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Interview: Elizabeth McGovern on the Theatricality of DOWNTON ABBEY

Downton Abbey: A New Era hits theaters this Friday, May 20.

Interview: Elizabeth McGovern on the Theatricality of DOWNTON ABBEY

After six seasons of the television series and a hit film, Elizabeth McGovern returns to her role of Cora Crawley, Countess of Grantham, for Downton Abbey: A New Era, the latest installment in the Downton Abbey franchise.

From award-winning creator Julian Fellowes, Downton Abbey: A New Era features the much-anticipated cinematic return of the global phenomenon and reunites the beloved cast as they go on a grand journey to the South of France to uncover the mystery of the Dowager Countess' newly inherited villa.

McGovern, who has also been seen on screen in The Scarlet Pimpernel, Ragtime, and The Handmaid's Tale, is also no stranger to the stage, recently seen on the West End in AVA: The Secret Conversations. She has also been seen on Broadway in Time and the Conways, Hamlet, and Love Letters.

BroadwayWorld caught up with McGovern to discuss what audiences can expect from the new film, the theatricality of Downton Abbey, and what she would like to do in future iterations of Downton Abbey.


We've seen you in many iterations of Downton Abbey. What continues to draw you back to this character?

My first knee jerk reaction is the cast. I feel very bonded with them and I feel a lot of affection and I don't want to let anyone down, so I want to keep doing it because I think it makes them happy. I think it makes our audience very happy and that makes me happy. So that I think is the first and foremost thing for me.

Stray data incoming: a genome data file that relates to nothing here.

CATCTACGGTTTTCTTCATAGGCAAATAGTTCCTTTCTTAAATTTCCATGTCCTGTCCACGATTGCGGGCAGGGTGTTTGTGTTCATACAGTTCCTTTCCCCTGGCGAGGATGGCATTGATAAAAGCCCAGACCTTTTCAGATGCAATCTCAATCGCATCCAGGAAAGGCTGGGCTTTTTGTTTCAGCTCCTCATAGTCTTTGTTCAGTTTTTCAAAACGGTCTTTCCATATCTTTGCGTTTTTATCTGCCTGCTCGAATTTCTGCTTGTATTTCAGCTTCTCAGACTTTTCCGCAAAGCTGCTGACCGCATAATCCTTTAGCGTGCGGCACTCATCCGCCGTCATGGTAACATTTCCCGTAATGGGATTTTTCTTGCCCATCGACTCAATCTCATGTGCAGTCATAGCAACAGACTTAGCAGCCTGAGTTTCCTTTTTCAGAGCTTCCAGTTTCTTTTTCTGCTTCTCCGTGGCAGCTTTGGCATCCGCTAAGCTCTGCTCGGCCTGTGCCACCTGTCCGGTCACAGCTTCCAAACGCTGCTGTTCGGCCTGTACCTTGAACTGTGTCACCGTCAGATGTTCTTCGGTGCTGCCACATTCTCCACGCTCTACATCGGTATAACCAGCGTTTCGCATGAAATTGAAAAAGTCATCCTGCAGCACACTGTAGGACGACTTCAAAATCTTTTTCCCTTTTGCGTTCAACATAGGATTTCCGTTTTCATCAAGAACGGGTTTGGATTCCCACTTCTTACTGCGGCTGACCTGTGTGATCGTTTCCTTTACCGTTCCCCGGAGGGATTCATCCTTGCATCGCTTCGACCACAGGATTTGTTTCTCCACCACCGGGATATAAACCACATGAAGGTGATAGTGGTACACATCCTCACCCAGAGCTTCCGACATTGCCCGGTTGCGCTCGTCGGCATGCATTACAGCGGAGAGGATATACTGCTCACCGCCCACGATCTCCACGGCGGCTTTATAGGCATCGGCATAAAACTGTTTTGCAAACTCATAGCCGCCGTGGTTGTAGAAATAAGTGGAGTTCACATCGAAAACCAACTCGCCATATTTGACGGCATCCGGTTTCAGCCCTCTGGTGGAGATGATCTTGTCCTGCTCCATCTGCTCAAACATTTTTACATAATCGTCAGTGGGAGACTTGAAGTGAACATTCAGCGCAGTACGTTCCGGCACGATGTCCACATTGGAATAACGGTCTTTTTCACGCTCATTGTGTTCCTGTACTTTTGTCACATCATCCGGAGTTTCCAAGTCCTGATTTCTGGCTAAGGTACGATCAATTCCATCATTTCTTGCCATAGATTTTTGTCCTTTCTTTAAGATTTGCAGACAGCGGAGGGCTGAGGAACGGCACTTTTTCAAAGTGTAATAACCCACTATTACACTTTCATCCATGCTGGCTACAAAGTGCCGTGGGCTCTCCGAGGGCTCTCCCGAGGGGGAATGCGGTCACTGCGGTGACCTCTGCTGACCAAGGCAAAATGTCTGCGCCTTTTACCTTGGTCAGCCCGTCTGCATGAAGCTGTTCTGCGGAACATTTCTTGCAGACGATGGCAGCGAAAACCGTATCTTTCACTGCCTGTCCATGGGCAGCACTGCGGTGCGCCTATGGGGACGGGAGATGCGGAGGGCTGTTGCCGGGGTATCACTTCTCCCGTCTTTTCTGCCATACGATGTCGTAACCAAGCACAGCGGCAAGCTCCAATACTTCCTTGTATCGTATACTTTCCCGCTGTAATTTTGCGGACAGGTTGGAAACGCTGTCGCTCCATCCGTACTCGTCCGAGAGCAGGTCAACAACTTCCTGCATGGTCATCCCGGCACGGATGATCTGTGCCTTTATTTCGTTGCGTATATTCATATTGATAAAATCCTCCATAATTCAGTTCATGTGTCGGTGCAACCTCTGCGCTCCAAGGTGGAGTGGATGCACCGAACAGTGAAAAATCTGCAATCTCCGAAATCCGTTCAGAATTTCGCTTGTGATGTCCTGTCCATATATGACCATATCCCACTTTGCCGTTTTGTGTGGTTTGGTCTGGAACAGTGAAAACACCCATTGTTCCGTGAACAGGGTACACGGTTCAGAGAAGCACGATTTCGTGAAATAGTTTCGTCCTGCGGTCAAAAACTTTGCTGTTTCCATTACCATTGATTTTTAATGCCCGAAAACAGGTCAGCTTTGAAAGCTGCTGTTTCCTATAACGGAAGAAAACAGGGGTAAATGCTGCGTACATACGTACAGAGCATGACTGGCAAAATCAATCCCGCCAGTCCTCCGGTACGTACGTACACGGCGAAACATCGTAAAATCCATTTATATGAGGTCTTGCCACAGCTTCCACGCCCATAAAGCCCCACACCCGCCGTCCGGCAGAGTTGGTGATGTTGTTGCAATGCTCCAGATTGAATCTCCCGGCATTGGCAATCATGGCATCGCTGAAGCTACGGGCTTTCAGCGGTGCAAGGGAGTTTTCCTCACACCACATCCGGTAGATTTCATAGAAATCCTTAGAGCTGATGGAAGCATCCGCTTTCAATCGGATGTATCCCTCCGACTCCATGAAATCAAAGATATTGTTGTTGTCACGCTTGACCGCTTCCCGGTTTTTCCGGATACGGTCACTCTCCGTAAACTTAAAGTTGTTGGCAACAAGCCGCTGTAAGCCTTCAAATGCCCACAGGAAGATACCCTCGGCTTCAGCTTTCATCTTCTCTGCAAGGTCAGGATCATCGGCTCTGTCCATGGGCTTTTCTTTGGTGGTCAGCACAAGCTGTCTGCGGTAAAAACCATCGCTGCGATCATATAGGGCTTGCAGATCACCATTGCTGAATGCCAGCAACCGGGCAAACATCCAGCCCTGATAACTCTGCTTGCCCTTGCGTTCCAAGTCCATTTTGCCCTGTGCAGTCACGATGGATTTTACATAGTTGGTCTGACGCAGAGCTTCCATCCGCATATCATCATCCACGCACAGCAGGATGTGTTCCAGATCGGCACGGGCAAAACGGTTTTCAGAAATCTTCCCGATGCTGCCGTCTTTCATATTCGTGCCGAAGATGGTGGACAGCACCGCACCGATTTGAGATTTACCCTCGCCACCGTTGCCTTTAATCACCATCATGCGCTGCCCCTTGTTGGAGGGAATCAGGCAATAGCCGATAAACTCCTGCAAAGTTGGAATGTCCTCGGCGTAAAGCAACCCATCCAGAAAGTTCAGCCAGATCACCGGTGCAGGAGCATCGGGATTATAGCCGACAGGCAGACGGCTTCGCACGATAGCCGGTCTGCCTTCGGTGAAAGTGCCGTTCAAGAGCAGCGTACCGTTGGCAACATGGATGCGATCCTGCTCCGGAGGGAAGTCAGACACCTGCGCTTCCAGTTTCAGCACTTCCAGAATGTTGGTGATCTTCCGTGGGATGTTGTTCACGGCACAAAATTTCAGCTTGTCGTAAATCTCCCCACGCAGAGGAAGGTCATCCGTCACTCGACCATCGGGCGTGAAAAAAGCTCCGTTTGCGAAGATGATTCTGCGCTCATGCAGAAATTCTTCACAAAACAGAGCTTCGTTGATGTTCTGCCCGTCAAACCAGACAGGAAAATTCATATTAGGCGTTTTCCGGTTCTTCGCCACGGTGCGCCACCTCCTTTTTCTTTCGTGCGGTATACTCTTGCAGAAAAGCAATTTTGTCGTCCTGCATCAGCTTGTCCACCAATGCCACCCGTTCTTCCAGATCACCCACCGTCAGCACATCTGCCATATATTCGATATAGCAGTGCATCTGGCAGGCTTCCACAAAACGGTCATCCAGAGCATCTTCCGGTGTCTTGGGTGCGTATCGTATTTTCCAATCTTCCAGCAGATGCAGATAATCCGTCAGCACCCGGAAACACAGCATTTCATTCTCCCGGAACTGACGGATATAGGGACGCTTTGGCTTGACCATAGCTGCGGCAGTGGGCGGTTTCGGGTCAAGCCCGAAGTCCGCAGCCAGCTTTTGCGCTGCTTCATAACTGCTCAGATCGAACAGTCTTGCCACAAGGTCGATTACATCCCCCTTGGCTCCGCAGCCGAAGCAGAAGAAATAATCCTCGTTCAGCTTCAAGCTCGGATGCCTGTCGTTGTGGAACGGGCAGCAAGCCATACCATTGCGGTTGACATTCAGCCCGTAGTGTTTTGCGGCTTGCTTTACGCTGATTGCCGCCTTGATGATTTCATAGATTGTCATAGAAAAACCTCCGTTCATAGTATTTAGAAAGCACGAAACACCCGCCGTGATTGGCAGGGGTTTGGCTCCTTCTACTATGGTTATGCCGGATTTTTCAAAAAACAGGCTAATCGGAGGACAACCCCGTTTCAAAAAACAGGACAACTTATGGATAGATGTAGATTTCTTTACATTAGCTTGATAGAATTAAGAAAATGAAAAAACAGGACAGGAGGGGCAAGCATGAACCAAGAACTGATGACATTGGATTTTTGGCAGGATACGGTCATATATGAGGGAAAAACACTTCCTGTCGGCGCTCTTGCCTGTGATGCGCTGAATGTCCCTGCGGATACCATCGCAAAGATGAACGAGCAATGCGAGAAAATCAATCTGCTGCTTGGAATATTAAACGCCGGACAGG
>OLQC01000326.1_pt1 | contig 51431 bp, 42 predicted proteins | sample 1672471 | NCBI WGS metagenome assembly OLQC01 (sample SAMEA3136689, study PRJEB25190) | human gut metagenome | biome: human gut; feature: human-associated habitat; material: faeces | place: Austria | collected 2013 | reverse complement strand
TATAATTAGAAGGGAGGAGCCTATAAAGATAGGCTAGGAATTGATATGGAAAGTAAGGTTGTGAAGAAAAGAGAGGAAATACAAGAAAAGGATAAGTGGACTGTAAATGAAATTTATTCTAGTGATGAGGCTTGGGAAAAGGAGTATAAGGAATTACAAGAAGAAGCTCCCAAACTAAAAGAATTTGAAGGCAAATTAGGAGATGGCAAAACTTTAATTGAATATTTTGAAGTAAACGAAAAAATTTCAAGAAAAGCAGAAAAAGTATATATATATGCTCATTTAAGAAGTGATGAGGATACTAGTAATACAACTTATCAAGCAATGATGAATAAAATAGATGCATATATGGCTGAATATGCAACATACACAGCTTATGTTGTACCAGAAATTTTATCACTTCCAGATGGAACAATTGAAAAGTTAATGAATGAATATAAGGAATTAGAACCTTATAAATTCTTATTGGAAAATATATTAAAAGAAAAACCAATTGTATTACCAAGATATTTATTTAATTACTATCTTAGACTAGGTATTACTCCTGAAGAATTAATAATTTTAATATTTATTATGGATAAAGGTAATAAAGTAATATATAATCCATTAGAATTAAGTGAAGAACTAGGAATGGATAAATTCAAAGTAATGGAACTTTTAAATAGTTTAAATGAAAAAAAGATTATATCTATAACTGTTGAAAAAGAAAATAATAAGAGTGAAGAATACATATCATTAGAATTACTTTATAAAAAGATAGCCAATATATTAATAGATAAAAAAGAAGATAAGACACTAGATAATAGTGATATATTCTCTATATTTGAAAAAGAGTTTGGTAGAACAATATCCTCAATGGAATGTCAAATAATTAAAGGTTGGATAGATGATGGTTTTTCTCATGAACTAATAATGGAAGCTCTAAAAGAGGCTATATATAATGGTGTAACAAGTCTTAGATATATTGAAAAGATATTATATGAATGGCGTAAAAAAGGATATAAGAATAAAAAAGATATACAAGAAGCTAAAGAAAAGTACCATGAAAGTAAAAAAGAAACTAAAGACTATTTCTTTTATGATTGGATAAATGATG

We've seen your work all over film and television, but also on stage. You've done a lot of work in theater and there is a certain sense of theatricality to Downton Abbey. What are your sort of favorite differences between performing within these mediums?

Well, the wonderful thing about theater, of course, I'm not the first person to say this, but you own it. You own your performance. I mean, you rehearse, rehearse and rehearse and you listen to a director, but when you go out on that stage, it's your arc and it's your relationship to the other characters and the audience. In film and television, you never own it. Your performance is a result of a lot of people's work. The editor, the director, really everything. So there are other things that are, as you know, very joyful about doing film and television. I mean, the opportunity to have lived with a character for as many years as I've lived with this character alongside all the other characters is something that there's no other art form in the world that would provide that. I mean, you're actually growing year after year with your character and that's kind of an extraordinary feeling, but nothing for me quite equals the power of owning your your instrument, the way, the way you do in the theater.

Interview: Elizabeth McGovern on the Theatricality of DOWNTON ABBEY
McGovern in the 2020 UK tour of God of Carnage

Well theater audiences love Downton Abbey so much, too. So why do you think Downton Abbey resonates with theater fans specifically?

I think there's something slightly larger than life, about all the characters it's not traditional naturalistic television. There's a sort of sense of humor that bubbles underneath even the serious bits and the characters are theatrical creations. It's a kind of a very difficult tone to nail.